Solutions for Status Anxiety


(…) the views of the majority of the population of subjects are permeated with extraordinary confusion and error. (…) The reason for this defectiveness of opinion lies in the public's reluctance to submit its thoughts to the rigours of rational examination and its reliance on intuition, emotion and custom instead.

Cynics are only idealists with awkwardly high standards.

What matters is not what we seem to a random group, but what we know we are.


Rather than mocking us for our concern with status, the kindest comics tease us: they criticize us while implying that we remain essentially acceptable.

The great artists of everyday life may help us to correct a range of snobbish conceptions of what there is to esteem and honour in the world.


Under necessaries, therefore, I comprehend not only those things which nature, but those things which the established rules of decency have rendered necessary to the lowest rank of people" Adam Smith

(...) the modern ideal of a successful life imputes a further connection: between making money and being happy.

Rousseau began by claiming that, however independent-minded we might judge ourselves to be, we are dangerously poor at understanding our own needs.

If we cannot stop envying, it is especially poignant that we should spend so much of our lives envying the wrong things.

The essence of idealogical statements is that, unless our political senses are developed, we will fail to spot them. Ideology is released into society like colourless, odourless gas.


The thought of death brings authenticity to social life. There may be no better way to clear the diary of engagements than to wonder who among our acquaintances would make the trip to the hospital bed.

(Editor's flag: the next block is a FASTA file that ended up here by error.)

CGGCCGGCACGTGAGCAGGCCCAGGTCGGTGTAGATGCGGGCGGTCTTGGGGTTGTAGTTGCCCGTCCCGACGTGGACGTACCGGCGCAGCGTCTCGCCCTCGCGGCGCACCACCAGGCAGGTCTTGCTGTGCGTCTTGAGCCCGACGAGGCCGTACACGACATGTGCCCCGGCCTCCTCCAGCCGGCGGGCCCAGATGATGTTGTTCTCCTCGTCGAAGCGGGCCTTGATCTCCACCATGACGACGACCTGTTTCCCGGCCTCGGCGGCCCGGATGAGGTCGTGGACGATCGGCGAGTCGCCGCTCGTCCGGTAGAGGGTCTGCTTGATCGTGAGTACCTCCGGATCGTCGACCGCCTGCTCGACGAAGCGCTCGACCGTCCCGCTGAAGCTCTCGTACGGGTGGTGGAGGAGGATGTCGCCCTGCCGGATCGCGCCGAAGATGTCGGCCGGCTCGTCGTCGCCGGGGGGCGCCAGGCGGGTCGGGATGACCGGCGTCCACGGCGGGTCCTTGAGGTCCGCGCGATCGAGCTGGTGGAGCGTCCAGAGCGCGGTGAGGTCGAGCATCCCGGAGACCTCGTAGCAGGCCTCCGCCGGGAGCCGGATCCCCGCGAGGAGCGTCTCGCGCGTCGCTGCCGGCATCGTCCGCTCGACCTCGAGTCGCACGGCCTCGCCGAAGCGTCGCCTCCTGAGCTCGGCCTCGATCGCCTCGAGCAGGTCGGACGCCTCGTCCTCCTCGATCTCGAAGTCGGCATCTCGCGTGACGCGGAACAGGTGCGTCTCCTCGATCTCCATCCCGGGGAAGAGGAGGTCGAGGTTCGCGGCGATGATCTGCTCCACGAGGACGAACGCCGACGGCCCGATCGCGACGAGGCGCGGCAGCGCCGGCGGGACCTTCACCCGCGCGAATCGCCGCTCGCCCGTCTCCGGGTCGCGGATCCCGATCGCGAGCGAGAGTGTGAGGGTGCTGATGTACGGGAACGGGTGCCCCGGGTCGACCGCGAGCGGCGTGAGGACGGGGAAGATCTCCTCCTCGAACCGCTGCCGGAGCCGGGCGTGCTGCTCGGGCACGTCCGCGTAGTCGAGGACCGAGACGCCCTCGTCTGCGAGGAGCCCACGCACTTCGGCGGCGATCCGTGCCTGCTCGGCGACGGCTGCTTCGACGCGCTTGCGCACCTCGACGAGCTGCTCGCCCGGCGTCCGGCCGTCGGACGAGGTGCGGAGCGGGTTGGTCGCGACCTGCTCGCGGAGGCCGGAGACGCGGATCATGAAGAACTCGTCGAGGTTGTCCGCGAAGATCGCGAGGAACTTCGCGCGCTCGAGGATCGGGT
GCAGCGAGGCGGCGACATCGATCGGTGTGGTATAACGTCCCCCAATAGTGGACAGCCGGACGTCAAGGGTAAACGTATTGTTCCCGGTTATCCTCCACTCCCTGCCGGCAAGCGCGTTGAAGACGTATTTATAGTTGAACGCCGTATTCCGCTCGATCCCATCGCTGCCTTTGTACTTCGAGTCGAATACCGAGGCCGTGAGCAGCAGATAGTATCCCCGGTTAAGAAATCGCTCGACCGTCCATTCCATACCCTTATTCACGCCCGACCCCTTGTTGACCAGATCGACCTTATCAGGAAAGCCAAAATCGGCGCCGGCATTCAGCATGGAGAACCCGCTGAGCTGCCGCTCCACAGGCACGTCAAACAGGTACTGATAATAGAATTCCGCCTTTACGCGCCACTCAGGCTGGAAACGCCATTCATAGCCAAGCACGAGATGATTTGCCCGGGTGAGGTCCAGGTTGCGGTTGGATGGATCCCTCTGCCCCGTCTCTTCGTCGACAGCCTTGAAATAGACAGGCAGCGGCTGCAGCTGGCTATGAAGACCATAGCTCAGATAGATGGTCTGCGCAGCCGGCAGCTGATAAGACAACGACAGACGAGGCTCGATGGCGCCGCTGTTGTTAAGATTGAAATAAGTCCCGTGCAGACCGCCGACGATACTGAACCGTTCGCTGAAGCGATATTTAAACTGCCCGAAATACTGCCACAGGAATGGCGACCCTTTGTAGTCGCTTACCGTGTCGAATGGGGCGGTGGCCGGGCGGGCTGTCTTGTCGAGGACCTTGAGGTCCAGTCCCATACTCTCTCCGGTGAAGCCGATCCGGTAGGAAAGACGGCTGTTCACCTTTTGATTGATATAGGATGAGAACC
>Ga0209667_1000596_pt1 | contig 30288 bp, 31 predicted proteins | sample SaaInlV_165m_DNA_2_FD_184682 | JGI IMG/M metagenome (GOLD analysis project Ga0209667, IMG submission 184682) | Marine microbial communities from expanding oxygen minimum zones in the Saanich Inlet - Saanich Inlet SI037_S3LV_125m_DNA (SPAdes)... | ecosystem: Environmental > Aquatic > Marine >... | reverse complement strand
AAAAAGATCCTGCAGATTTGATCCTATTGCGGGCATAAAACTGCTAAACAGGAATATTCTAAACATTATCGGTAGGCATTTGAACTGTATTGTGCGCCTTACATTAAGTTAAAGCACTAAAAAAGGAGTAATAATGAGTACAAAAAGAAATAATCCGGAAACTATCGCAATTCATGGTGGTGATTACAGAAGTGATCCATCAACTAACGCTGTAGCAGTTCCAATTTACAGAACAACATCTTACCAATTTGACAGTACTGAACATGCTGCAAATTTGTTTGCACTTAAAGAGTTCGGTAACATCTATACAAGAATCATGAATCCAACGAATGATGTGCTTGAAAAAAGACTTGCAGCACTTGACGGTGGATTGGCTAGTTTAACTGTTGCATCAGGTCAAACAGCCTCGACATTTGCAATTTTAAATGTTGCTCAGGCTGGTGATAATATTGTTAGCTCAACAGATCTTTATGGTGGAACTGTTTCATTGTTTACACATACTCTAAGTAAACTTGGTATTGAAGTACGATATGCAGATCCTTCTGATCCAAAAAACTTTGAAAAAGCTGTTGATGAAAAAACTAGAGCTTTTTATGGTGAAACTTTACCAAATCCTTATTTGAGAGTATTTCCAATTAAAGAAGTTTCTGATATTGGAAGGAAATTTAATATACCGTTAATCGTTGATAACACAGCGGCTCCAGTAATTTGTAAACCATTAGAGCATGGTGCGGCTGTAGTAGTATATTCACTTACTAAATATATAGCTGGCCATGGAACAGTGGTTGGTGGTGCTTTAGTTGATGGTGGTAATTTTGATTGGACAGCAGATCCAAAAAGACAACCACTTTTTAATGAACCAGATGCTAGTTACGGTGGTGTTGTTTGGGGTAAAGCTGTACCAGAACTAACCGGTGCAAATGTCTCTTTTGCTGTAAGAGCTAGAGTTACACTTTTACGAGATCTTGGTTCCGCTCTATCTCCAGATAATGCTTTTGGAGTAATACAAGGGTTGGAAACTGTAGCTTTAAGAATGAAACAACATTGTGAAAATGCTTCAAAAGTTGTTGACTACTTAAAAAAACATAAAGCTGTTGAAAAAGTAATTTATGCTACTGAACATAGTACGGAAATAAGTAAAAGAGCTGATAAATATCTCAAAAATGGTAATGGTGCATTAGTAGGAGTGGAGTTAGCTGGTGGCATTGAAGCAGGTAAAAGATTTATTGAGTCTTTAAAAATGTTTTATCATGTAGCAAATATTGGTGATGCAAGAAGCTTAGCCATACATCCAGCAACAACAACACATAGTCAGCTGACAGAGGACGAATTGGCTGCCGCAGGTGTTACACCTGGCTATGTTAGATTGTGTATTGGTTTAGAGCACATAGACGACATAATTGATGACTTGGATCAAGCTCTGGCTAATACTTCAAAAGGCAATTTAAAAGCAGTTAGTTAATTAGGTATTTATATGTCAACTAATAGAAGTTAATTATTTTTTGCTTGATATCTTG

It is the rich, the beautiful, the famous and the powerful to whom death has the cruelest lessons to teach, the very categories of people whose worldly goods take them , in the Christian understanding, furthest from God.

Christian moralists have hence long understood that, to reassure the anxious, it may be best to emphasize that, contrary to what an optimistic mindset teaches us, everything will in fact turn out for the worst (...) To consider our petty status-worries from the perspective of a thousand years hence is to be granted a rare, tranquilizing glimpse of our own insignificance.


"Man is rich in proportion to the number of things he can do without" Thoreau.

To the role-model of the lawyer, the entrepreneur and the scientist, bohemia has added the poet, the traveller and the essayist. It has proposed that these characters too, whatever their eccentricities and material shortfalls, may be worthy of an elevated status of their own.

Philosophy, art, politics, Christianity and bohemia did not seek to do away with a status hierarchy; they attempted to institute new kinds of hierarchy based on sets of values unrecognized by, and critical of, those of the majority. (...)


Sharing the best of what we’ve read & listened to recently - enjoy!




When Alexander the Great passed through Corinth, he visited the philosopher Diogenes and found him sitting under a tree, dressed in rags, with no money to his name. Alexander, the most powerful man in the world, asked if we could do anything to help him. 'Yes,' replied the philosopher, 'if you could step out of the way. You are blocking the sun.' Alexander's soldiers were horrified, expecting an outburst of their commander's famous anger. But Alexander only laughed and remarked that if he were not Alexander, he would certainly like to be Diogenes. - Status Anxiety, Alain de Botton

Have a beautiful day and a restful weekend! 🥨